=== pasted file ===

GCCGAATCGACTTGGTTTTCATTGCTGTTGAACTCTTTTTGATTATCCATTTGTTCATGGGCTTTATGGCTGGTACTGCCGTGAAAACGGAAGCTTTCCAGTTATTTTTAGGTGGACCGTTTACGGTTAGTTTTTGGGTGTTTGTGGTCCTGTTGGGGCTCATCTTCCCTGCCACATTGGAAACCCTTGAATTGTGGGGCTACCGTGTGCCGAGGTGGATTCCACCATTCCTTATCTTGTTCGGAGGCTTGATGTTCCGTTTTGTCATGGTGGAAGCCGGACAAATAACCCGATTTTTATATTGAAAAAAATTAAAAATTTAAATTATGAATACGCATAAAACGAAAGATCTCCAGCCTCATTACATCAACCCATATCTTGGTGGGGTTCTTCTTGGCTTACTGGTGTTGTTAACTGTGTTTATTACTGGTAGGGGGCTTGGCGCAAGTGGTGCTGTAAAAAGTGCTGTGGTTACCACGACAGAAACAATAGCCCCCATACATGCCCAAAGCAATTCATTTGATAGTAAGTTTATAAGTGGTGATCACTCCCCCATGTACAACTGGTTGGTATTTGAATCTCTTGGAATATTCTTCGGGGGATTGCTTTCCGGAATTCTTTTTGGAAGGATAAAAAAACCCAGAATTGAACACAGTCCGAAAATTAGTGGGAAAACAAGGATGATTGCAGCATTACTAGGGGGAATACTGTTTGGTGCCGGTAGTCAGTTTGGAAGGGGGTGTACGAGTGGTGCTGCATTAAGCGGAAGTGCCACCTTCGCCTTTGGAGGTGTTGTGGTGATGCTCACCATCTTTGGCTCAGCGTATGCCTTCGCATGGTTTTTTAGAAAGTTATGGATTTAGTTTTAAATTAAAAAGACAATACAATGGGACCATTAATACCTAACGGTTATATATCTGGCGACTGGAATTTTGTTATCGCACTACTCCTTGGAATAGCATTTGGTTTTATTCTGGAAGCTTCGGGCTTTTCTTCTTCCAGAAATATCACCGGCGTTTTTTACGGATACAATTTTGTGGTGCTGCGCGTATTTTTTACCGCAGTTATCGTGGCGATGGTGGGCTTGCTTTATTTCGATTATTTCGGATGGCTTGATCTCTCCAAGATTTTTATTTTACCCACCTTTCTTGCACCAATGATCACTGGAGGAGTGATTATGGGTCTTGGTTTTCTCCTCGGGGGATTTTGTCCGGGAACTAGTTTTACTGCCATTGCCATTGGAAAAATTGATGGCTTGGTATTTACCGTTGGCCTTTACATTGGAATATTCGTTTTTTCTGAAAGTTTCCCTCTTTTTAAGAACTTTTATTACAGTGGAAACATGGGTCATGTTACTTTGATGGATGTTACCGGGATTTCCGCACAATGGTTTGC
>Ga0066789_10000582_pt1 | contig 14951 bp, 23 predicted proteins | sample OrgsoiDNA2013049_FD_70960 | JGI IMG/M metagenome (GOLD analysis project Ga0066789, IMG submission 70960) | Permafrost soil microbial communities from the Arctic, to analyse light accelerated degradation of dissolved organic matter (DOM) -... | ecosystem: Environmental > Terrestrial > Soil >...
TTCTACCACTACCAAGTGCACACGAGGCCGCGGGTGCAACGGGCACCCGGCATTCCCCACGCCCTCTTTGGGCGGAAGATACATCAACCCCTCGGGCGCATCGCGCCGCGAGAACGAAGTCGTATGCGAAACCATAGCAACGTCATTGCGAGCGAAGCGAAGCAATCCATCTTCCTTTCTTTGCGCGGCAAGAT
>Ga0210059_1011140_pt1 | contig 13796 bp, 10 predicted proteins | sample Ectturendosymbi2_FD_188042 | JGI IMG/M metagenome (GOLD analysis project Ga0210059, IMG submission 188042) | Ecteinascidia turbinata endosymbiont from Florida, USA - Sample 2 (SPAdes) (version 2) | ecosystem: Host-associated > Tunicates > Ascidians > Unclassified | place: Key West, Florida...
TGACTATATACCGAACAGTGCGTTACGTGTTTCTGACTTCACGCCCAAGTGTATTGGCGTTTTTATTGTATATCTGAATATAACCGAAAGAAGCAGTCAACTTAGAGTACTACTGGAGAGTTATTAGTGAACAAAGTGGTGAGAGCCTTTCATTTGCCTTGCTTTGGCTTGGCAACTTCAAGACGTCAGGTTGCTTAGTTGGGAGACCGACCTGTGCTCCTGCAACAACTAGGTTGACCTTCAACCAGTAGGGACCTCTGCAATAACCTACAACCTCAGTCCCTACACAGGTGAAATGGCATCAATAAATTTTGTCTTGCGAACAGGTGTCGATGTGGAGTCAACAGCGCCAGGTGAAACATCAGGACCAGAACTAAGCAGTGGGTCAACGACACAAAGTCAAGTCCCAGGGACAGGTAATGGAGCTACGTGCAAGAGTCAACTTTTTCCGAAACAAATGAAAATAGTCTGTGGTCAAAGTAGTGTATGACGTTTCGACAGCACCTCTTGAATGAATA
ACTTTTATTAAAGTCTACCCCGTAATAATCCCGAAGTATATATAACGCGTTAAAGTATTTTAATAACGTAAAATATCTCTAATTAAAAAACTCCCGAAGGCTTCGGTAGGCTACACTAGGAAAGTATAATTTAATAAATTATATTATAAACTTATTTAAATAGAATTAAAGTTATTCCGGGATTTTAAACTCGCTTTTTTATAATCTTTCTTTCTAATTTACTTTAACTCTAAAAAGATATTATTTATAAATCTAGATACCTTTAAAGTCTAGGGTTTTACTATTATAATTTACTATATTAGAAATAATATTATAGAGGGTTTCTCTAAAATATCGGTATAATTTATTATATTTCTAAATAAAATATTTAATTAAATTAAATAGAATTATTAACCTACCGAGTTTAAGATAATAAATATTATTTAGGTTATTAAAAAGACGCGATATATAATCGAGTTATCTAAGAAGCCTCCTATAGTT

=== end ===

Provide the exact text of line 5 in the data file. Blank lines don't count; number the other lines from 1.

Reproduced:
TGACTATATACCGAACAGTGCGTTACGTGTTTCTGACTTCACGCCCAAGTGTATTGGCGTTTTTATTGTATATCTGAATATAACCGAAAGAAGCAGTCAACTTAGAGTACTACTGGAGAGTTATTAGTGAACAAAGTGGTGAGAGCCTTTCATTTGCCTTGCTTTGGCTTGGCAACTTCAAGACGTCAGGTTGCTTAGTTGGGAGACCGACCTGTGCTCCTGCAACAACTAGGTTGACCTTCAACCAGTAGGGACCTCTGCAATAACCTACAACCTCAGTCCCTACACAGGTGAAATGGCATCAATAAATTTTGTCTTGCGAACAGGTGTCGATGTGGAGTCAACAGCGCCAGGTGAAACATCAGGACCAGAACTAAGCAGTGGGTCAACGACACAAAGTCAAGTCCCAGGGACAGGTAATGGAGCTACGTGCAAGAGTCAACTTTTTCCGAAACAAATGAAAATAGTCTGTGGTCAAAGTAGTGTATGACGTTTCGACAGCACCTCTTGAATGAATA